E = T - L - R Eq. 10

[0067] E thus represents cooling capacity that can be considered available to meet cooling needs for new equipment that may be added to a data center, or as additional redundancy/security for existing IT equipment. When addition of servers to an existing data center is considered, it is highly advantageous to evaluate E utilizing actual data for the data center, to minimize the chances that unwarranted assumptions may be made about the cooling capacity. If some of what appears to be excess capacity is poorly performing, it should not be sold until the performance of the environmental maintenance modules has been brought back up above a minimum standard level indicative of sound operation. A number of available or allowable units out of the excess that can be sold, denoted as A, is equal to the maximum of S - L - R or 0:

A = max(0, S— L— R) Eq. 11

[0068] In yet another "what if exercise, operational redundancy values may be calculated from operational data as shown in the above equations, but with weights W; of specific environmental maintenance modules excluded from the calculation of available cooling capacity S. When S calculated in this manner is then utilized in Eq. 4 to generate RV, the value of RV reflects the operational redundancy that would exist if the specific environmental maintenance modules were not operating. The resulting value of RV can then be utilized to understand how much redundancy would remain in the system should the specific modules be taken offline for repair or replacement. [0069] The specific details of the specific aspects of the present invention may be combined in any suitable manner without departing from the spirit and scope of embodiments of the invention. However, other embodiments of the invention may be directed to specific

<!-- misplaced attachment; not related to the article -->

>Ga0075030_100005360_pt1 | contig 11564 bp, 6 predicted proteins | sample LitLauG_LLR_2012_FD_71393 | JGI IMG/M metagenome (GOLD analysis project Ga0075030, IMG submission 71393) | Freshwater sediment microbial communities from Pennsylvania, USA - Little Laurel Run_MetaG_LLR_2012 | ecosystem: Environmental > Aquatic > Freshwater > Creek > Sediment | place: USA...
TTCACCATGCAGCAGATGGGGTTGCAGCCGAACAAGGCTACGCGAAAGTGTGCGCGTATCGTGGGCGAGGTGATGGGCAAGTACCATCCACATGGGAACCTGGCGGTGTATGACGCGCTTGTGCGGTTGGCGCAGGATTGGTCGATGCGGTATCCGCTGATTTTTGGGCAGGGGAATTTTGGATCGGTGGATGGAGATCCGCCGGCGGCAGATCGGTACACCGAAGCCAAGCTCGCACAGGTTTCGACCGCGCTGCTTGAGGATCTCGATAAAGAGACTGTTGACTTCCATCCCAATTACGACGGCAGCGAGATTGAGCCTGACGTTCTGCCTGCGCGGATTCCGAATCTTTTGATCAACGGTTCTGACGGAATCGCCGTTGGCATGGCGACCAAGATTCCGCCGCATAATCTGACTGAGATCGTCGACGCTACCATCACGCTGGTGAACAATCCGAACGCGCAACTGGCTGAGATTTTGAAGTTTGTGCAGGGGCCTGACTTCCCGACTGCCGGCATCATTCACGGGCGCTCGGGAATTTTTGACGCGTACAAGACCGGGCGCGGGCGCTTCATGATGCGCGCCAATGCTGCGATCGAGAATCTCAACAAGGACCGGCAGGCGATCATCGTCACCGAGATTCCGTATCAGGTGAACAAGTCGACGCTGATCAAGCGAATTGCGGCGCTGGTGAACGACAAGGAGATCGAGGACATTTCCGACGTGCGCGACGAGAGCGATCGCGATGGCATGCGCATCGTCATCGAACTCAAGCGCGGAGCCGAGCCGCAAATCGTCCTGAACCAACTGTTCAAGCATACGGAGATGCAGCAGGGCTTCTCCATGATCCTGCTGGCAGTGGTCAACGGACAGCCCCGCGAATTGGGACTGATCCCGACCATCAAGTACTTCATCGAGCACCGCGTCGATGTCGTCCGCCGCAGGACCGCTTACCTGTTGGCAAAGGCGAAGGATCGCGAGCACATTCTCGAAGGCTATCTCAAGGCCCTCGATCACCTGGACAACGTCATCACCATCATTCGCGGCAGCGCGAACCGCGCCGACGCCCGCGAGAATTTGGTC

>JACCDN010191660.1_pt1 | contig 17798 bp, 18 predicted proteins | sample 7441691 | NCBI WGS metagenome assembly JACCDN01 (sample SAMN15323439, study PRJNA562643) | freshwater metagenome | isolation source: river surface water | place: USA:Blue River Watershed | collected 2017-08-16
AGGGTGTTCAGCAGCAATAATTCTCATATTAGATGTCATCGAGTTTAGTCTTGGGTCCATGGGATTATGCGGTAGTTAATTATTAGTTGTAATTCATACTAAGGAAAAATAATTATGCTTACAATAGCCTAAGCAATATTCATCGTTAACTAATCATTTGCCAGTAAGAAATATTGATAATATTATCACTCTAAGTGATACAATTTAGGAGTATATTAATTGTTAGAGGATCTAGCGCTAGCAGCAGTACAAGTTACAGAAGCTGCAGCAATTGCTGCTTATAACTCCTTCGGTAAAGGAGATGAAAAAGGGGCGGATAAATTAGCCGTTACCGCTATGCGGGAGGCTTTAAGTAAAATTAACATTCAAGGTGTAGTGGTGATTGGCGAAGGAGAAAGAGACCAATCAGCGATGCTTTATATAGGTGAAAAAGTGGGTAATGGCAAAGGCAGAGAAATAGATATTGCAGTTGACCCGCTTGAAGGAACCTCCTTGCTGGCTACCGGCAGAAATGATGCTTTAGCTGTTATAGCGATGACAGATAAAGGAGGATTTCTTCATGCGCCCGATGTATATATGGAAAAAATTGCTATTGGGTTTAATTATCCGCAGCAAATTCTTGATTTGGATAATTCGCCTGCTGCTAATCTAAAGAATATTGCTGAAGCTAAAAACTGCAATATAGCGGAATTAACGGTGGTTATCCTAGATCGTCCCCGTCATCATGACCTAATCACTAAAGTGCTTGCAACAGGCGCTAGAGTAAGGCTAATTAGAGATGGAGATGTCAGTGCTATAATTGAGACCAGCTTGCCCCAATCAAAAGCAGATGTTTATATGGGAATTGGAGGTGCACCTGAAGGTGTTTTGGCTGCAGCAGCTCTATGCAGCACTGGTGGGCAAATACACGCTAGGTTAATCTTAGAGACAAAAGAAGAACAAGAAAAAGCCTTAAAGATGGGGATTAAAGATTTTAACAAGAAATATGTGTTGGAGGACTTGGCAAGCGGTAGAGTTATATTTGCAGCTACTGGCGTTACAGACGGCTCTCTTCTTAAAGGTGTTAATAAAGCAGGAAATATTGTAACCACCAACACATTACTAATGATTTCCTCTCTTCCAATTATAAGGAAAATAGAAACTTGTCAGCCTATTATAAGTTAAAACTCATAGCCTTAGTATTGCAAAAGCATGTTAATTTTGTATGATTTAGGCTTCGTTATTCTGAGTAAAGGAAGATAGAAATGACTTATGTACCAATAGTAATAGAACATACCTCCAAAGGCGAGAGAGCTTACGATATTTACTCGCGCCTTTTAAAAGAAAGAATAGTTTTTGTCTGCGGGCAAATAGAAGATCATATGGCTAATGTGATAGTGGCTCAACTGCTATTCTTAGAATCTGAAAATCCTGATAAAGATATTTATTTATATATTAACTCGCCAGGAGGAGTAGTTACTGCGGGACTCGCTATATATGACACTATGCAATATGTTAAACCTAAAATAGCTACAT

embodiments relating to each individual aspects, or specific combinations of these individual aspects. [0070] It should be understood that the present invention as described above can be implemented in the form of control logic using computer software in a modular or integrated manner. Software may be stored, for example, in non-transitory, computer readable media, and when executed by a processor, will cause the processor to execute calculations and methods such as discussed above. Based on the disclosure and teachings provided herein, a person of ordinary skill in the art will know and appreciate other ways and/or methods to implement the present invention using hardware and a combination of hardware and software.